The world is gripped by the COVID-19 pandemic. The Global Supply Chain is experiencing a level of disruption that has never been seen before and continuing to feel the reverberating effect of the COVID-19 epidemic. The after-effects of this upheaval will also be continued to be felt for months, perhaps years to come. Some manufacturers have ceased production completely, some have seen greatly reduced demand and others have seen a huge increase in demand. Every manufacturer is impacted by this crisis in some way and for many, these pose an existential threat. Factories and logistics providers are seeking to resume operations, but continue to face labor shortages, transportation delays, and regulatory uncertainty.
Prior to the crisis, Industry 4.0 was an exciting topic with huge potential benefits and was widely regarded as a ‘positive’ and future-thinking topic. However, at this point, it seems inappropriate to discuss Industry 4.0 in the way it was discussed pre-crisis. The business driver of Industry 4.0 pre-crisis was to make well run businesses run better. Whereas the focus for many manufacturers now is survival first and beyond that, damage limitation.
In that view, is Industry 4.0 even a relevant topic that manufacturers should be thinking about?
Most current system architectures currently consist of a mix of applications and data silos that results in a latency of information and the lack of a single Real-Time view of the business status. No sooner was this architecture tested beyond its normal operating conditions that it failed, and this is why it is not fit for purpose. From the events unfolding before us, one of the major takeaways is a lack of real-time visibility across the business that is essential to support critical business decisions. During the crisis, production plans will change on a much higher frequency as a result of changing demands and availability of raw materials, key staff, and assets. Manufacturing has a much higher volume and frequency of ‘transaction’ than the supply chain.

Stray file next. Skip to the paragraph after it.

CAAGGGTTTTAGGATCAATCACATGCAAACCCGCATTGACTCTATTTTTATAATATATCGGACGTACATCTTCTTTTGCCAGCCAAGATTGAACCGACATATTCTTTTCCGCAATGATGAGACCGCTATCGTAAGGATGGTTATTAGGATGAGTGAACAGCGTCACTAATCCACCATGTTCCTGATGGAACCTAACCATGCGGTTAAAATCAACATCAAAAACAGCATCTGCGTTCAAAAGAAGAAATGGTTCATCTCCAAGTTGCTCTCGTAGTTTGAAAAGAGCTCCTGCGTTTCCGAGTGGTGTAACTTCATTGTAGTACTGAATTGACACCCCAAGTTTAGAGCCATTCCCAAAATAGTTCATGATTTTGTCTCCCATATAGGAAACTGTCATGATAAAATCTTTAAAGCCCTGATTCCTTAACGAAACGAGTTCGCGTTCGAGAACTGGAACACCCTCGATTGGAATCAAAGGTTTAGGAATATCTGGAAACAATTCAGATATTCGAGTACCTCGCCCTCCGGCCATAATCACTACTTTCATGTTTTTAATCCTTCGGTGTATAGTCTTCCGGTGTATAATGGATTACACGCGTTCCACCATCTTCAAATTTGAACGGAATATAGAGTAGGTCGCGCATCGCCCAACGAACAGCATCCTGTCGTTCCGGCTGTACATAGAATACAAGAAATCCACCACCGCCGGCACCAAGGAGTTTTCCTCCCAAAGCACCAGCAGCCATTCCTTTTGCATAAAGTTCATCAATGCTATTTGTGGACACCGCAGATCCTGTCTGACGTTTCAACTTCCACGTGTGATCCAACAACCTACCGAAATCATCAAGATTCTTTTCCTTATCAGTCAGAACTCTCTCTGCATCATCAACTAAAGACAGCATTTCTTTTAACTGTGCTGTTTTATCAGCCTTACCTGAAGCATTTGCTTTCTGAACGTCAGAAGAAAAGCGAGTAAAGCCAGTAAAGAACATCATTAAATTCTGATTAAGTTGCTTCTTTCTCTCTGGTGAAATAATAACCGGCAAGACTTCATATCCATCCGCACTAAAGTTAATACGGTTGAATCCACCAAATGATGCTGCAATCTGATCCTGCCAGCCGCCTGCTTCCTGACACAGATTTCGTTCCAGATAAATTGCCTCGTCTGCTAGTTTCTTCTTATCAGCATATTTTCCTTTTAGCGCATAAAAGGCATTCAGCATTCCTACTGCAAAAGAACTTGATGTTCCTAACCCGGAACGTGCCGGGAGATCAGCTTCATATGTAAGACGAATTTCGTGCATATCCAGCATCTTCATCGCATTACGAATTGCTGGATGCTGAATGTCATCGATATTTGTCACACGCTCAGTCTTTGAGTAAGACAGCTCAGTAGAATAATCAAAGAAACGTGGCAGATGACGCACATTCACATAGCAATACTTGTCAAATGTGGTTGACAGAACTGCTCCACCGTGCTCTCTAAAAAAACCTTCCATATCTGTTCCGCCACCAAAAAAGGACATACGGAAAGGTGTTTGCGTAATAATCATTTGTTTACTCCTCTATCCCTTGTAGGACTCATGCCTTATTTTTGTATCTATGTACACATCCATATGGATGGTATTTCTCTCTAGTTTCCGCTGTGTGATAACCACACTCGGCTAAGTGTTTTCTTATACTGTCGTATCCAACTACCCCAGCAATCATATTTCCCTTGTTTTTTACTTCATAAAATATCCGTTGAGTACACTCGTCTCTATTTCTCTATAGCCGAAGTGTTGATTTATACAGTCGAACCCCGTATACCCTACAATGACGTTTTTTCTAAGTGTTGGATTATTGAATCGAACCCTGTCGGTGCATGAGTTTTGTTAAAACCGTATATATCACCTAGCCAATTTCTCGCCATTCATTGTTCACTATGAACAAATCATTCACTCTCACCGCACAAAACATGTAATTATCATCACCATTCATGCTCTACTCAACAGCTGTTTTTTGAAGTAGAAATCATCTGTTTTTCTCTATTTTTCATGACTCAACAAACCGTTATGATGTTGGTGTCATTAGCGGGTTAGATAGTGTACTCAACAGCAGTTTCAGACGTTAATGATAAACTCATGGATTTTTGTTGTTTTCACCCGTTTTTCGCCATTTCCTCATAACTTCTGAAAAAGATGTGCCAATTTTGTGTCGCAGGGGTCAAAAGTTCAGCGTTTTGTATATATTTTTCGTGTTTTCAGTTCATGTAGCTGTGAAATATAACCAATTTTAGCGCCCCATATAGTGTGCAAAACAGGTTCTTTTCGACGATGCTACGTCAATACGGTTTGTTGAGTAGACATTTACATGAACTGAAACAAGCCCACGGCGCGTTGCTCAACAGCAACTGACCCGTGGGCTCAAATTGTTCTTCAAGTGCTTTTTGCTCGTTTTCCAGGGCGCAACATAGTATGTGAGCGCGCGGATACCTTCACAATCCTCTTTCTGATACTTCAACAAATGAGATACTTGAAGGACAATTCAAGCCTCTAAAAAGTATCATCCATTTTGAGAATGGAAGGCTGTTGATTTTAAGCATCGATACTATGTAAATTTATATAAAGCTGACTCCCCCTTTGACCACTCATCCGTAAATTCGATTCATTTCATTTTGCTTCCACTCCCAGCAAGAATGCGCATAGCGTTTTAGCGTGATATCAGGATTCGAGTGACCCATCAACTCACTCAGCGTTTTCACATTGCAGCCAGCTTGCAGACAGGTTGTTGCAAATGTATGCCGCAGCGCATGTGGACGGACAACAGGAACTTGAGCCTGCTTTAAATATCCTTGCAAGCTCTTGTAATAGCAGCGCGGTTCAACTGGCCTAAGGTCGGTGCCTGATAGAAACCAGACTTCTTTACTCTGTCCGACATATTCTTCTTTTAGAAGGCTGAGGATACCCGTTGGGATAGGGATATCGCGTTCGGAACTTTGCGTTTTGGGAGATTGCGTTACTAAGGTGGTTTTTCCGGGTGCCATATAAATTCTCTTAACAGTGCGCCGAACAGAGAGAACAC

Manufacturing is real-time, not near real-time.
Here’s how in the current scenario and also going forward industry 4.0 will be instrumental in better aligning ourselves to the changing world scenarios.
Implementation of Industry 4.0 ensures real-time visibility into the availability of raw materials, finished goods, WIP, people, and assets. Use of Artificial Intelligence and Machine Learning to constantly reassess and re-plan activities based on the changing scenario. Robotic Process Automation (RPA) helps to support non-value added but labor-intensive activities. The use of Mobile Technology and Augmented / Virtual Reality to enable workers to perform tasks they were not trained for more easily. This could have assisted with skills shortages due to self-isolation or repurposing of manufacturing. The same technologies together with Digital Twin, Cloud and Remote Support from OEM’s would improve the availability of assets. It could also have enabled more remote and virtual working to help with the issue of lockdown and social distancing. The list of benefits that are being derived or can be derived from the implementation of industry 4.0 is endless.
Many of these technologies and solutions were seen as futuristic and nice to have. Many were waiting to watch until these come into mainstream adoption. Those that had taken the plunge into industry 4.0 are reaping its benefits instead of struggling during this moment of crisis. For those who haven’t, we should be thinking about how they can be deployed now to help deal with the crisis. Beyond that, how can they be used to help us recover more quickly and develop more resilient and robust businesses that are better equipped to deal with this level of disruption in the future?
Beyond everything, there will be one other critical factor in navigating our way out of this that will be the key to successful digital transformation. No, it’s not technology. Technology is obvious.
Developing a plan that is custom-built for your business.